In finance, they made it so complicated, but if you think about it, what were the issues? One, there was no disclosure. That's why we had all this off-balance-sheet stuff at the banks that blew up. Two, there were no rules. The banks could take any kind of risk they wanted. Three, they were taking these risks with other people's money. They make it all sound so complicated, but it's not so hard to fix all that. We've messed it up with all these details.
The government has the same problem. How can we trust the government when it's so complex? Again, look at healthcare reform. Why can't we do something simpler? Complexity is a way for people to cheat, and people know that.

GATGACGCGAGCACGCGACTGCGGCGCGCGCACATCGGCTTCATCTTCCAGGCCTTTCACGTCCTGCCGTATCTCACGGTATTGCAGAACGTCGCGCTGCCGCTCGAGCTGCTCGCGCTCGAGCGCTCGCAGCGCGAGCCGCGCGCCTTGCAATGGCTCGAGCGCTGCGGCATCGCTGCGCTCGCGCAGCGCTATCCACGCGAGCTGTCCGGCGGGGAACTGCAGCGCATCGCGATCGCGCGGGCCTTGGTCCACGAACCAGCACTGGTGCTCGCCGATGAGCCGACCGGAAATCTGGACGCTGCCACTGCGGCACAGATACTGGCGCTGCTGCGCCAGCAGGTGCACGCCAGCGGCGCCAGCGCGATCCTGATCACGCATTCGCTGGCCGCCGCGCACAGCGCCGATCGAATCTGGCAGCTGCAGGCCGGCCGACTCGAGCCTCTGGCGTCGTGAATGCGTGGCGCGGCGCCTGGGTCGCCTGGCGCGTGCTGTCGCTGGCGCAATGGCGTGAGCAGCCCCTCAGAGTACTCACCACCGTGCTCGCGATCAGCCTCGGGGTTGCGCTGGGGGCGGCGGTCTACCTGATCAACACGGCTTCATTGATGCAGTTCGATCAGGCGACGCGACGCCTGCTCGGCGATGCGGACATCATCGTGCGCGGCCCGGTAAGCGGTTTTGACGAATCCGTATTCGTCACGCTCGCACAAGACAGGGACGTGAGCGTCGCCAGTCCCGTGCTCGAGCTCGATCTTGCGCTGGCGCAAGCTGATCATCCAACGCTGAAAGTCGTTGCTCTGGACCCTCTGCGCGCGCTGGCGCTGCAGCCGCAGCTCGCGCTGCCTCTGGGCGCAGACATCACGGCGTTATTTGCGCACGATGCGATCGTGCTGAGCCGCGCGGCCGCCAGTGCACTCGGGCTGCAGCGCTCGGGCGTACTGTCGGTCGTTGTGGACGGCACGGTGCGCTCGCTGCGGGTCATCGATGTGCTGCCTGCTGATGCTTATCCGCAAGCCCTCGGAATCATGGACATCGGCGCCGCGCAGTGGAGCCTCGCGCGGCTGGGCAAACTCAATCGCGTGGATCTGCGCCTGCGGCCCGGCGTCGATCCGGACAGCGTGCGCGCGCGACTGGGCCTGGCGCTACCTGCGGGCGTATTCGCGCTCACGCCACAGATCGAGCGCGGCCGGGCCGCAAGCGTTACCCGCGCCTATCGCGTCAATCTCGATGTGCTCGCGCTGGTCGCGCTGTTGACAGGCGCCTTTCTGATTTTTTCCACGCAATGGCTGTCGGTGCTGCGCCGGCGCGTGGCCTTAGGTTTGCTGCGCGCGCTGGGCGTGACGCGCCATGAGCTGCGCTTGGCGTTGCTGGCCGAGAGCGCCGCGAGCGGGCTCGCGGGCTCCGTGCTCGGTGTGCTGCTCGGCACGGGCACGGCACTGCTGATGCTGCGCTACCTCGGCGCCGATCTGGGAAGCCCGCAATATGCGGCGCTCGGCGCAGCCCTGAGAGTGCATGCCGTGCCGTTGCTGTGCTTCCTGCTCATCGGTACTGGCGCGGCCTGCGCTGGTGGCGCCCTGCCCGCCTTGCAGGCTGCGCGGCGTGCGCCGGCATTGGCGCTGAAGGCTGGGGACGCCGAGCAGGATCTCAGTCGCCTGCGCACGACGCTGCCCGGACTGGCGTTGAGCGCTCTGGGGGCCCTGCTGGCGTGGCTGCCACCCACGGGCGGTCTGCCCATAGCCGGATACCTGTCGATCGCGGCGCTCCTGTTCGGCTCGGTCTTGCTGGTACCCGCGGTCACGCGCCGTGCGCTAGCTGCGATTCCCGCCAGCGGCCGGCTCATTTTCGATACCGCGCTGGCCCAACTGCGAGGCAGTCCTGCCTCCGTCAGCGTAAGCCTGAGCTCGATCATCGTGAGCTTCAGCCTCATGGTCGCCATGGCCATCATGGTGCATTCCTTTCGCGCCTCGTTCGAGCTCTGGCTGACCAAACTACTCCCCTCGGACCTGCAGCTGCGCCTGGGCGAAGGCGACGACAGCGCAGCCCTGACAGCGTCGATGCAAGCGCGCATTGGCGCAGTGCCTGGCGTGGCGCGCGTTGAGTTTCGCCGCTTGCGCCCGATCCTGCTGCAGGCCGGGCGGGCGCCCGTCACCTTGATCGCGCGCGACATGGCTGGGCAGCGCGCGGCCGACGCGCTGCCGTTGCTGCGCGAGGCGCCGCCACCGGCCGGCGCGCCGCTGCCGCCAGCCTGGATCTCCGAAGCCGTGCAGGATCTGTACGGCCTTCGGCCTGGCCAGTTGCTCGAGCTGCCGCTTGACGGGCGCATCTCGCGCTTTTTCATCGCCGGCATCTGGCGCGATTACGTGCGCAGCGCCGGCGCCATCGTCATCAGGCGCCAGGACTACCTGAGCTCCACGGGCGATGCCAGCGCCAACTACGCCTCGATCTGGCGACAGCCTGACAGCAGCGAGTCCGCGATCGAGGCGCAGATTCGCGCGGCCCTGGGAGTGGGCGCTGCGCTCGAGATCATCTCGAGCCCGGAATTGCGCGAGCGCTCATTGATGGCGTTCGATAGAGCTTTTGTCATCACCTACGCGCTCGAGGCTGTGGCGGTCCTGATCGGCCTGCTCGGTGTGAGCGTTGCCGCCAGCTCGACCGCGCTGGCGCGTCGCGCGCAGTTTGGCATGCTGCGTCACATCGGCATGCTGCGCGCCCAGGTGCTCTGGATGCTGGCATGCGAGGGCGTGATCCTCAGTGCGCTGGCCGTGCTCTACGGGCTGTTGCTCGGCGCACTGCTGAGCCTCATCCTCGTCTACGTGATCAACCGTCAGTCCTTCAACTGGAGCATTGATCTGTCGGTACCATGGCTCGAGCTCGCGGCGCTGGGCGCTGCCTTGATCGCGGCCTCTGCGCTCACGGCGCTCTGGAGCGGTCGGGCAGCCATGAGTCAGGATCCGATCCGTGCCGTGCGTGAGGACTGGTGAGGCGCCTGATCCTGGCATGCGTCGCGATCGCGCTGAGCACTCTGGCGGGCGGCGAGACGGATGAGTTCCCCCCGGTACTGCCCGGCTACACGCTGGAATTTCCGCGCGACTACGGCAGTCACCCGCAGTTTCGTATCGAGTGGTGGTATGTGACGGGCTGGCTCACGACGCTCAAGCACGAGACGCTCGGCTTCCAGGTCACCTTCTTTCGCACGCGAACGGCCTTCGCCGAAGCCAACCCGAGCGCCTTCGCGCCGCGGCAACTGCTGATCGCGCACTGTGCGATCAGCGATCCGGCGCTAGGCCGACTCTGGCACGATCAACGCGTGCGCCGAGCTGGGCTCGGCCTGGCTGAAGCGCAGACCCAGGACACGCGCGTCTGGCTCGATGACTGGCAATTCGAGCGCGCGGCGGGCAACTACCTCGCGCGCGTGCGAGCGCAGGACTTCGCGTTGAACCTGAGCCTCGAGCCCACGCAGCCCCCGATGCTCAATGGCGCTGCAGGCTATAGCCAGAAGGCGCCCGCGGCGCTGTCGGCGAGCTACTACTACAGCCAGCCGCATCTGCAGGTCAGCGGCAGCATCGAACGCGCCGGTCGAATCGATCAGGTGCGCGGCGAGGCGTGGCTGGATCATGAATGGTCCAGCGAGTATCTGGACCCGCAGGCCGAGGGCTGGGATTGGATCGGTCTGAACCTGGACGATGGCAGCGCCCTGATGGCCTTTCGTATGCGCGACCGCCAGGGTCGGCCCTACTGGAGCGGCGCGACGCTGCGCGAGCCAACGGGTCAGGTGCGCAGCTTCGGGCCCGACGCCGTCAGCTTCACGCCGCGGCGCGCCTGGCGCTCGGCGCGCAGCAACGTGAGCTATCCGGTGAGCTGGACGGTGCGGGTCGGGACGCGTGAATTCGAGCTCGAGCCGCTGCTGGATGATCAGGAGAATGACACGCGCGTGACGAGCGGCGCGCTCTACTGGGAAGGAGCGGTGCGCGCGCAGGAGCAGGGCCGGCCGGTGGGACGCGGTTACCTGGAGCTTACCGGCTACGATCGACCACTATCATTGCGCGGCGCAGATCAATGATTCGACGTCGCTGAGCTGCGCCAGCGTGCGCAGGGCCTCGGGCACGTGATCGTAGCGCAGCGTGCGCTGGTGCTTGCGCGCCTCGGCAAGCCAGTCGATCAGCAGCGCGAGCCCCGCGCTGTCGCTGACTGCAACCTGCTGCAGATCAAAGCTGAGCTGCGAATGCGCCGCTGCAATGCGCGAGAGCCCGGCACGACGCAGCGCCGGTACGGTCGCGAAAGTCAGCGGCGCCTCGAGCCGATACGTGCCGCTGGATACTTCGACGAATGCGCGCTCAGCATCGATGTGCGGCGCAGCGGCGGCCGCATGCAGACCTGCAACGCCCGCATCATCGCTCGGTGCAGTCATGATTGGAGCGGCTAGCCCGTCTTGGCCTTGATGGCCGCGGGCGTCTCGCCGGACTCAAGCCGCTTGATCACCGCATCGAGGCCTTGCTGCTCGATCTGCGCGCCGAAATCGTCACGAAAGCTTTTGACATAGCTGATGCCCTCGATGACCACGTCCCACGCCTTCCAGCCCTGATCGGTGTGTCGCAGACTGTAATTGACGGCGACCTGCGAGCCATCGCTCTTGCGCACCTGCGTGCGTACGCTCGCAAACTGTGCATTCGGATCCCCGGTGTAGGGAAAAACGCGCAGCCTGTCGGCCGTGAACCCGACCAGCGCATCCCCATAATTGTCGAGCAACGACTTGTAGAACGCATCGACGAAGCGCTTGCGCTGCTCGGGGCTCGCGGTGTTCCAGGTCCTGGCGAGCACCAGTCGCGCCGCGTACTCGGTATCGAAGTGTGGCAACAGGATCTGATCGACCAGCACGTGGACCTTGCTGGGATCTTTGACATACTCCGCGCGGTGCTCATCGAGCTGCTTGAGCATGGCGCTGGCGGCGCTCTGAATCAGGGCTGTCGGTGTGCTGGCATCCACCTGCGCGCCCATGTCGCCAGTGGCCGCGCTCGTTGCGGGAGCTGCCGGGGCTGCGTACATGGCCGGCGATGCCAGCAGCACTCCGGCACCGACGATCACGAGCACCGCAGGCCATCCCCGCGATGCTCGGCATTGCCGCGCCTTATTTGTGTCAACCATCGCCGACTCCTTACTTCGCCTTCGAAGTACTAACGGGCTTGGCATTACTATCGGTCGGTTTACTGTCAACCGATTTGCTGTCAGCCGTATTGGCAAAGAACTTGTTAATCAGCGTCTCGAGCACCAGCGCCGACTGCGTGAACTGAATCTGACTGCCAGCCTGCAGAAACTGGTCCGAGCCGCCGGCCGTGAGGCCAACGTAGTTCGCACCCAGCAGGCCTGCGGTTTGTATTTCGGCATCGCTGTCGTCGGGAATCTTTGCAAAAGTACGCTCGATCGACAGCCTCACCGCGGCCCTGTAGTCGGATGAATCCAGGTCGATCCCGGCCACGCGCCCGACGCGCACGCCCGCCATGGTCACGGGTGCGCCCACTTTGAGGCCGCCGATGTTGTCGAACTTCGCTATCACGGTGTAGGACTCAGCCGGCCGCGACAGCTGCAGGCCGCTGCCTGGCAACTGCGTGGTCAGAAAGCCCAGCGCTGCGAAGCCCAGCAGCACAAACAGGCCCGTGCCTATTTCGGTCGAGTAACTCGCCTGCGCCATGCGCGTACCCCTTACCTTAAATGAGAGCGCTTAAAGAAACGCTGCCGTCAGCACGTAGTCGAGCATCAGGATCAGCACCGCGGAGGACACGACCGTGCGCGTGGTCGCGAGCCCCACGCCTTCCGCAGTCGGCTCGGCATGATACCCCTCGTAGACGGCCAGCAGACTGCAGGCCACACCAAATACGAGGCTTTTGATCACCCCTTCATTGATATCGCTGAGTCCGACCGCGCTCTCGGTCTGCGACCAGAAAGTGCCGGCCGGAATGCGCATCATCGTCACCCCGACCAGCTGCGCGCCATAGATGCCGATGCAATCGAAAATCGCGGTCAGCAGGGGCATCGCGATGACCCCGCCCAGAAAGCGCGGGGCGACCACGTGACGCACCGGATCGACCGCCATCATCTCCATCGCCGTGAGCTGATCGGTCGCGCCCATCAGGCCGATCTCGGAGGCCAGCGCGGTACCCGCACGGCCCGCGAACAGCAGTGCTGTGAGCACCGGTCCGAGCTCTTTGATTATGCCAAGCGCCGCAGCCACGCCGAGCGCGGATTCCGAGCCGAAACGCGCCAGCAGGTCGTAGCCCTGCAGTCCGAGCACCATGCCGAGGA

What else? Reform the tax system. What we have now is the opposite of an integrity-enhancing system. There's no disclosure, and it's so complex. Cheaters don't get caught. Instead of having a system where people say, 'You're crazy if you don't cheat on your taxes,' we should have a system people believe in. Maybe they wouldn't even mind paying taxes if they thought it was fair. But when everybody cheats, it's a disaster. I know, these are all cans of worms and very hard to fix. But it doesn't need to be as complicated as it is.
Are you optimistic? I am. I have to be. At heart, this is still an amazing country.
[See what President Obama could bring to the tea party.]
[See what Toyota could learn from Detroit.]
Disclosure: No positions